Featured Article 14 Apr 2017

It seems that in the world of materials science, we have not even scratched the surface of what new wonder materials such as graphene can do.

Last month, the AMBER centre in Trinity College Dublin revealed a new method of printing electronics in 2D for the first time using graphene, potentially leading to smart food labels.

20 times faster than last 2,000 years

Now, as part of an international collaboration, the centre has made a major breakthrough in the discovery of new magnets that could have a multitude of uses in the electronics industry.

Led by Prof Stefano Sanvito, the researchers have published their findings in the journal Science Advances, proving that they have identified 22 new magnets over the course of the past year.

This rate of discovery is about 20 times faster than that achieved in the last 2,000 years, in which time we have discovered around 2,000 magnetic materials, averaging one per year.

Typically, researchers spend considerable amounts of time trying to make approximately 300,000 new hypothetical materials in a lab.

However, Sanvito and his team used advanced computer simulations to combine powerful databases, in order to predict the properties of these 300,000 materials and then advise which ones were likely to work best for particular applications.

This allows them to determine whether a material might be best suited to solar applications or aerospace design materials, for example.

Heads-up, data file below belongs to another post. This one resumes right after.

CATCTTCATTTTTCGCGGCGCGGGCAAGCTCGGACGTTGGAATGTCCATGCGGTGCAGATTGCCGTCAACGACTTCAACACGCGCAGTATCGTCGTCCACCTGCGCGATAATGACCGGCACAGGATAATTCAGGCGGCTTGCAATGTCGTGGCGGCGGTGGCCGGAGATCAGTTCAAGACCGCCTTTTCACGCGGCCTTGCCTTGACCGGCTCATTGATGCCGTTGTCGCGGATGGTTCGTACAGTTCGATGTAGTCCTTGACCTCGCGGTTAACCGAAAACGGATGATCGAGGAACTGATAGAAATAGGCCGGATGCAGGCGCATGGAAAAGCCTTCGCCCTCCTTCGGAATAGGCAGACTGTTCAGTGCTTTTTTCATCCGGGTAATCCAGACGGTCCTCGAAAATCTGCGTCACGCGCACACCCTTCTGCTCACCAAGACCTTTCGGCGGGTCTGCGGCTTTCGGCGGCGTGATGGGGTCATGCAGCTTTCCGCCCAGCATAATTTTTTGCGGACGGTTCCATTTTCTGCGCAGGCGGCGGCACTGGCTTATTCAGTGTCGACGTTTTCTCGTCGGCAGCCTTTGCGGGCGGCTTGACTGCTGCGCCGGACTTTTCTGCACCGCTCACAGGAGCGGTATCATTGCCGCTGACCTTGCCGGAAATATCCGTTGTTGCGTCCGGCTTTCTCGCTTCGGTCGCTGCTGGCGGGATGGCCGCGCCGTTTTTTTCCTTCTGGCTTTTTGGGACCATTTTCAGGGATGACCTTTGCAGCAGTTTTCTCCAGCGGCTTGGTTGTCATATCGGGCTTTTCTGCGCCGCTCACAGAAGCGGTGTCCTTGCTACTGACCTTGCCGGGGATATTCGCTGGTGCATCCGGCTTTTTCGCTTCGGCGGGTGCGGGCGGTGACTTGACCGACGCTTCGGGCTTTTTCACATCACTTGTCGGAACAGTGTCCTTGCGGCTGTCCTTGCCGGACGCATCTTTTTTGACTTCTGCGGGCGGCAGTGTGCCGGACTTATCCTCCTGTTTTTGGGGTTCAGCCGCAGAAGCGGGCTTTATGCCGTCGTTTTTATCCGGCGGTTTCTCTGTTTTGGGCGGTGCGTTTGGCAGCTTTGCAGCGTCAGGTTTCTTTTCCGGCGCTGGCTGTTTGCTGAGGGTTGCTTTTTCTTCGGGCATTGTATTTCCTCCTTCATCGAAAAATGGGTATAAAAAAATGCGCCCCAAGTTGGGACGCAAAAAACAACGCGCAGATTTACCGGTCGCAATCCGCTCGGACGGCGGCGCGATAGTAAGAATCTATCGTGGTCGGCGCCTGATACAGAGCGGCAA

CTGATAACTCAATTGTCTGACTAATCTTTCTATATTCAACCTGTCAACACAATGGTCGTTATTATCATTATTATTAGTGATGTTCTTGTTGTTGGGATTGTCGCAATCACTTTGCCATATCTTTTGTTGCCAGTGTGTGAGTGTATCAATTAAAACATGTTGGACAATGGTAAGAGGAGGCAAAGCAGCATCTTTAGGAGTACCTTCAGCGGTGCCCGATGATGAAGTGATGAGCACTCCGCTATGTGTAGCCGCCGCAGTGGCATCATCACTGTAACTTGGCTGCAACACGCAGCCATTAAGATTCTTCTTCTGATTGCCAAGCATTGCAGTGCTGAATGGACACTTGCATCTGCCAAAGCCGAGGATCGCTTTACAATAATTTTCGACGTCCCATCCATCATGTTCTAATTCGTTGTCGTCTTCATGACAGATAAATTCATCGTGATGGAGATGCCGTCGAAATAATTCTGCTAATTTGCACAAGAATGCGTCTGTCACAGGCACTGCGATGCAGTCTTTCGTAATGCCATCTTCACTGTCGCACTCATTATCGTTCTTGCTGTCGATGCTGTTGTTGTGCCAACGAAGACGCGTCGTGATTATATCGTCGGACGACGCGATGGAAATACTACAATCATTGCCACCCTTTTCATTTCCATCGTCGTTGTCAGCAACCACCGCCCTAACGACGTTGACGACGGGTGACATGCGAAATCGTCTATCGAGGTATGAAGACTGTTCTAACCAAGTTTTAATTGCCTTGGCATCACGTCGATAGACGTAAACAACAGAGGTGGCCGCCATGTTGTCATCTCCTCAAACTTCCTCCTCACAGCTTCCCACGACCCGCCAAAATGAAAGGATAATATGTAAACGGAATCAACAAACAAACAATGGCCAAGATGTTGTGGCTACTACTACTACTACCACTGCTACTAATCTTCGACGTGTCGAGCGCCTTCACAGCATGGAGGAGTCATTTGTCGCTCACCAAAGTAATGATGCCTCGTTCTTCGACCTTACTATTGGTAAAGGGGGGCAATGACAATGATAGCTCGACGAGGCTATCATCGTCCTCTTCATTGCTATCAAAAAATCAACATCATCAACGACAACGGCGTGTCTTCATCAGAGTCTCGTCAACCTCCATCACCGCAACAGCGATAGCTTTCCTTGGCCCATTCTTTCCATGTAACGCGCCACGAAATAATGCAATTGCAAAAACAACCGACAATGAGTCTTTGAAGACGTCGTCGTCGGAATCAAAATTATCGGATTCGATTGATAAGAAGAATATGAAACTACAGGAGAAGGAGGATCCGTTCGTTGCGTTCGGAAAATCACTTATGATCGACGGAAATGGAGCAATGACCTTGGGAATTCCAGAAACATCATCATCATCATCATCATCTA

One outstanding candidate

According to Sanvito, Co2MnTi shows real potential for high-tech applications as it displays a very high ordering temperature of about 630 degrees Celsius.

This makes it ideal for uses in extreme heat, suitable for the aerospace industry or in electrical motors for hybrid cars.

As current high-performing magnets are made from rare Earth minerals, the materials science community is now actively seeking some other artificial candidates to prevent a supply collapse.

“The discovery of new magnets is important because they form part of everyday applications, from computers to wind turbines, the electrical motors in our cars, kitchen blenders and lawnmowers,” Sanvito said.

“However, there are several technologies for which we still need to find the ideal magnet, which could provide, for example, more energy-efficient, non-volatile magnetic storage, such as hard discs, and more energy-efficient motors in hybrid cars.”

Colm Gorey

This article originally appeared on www.siliconrepublic.com and can be found at:


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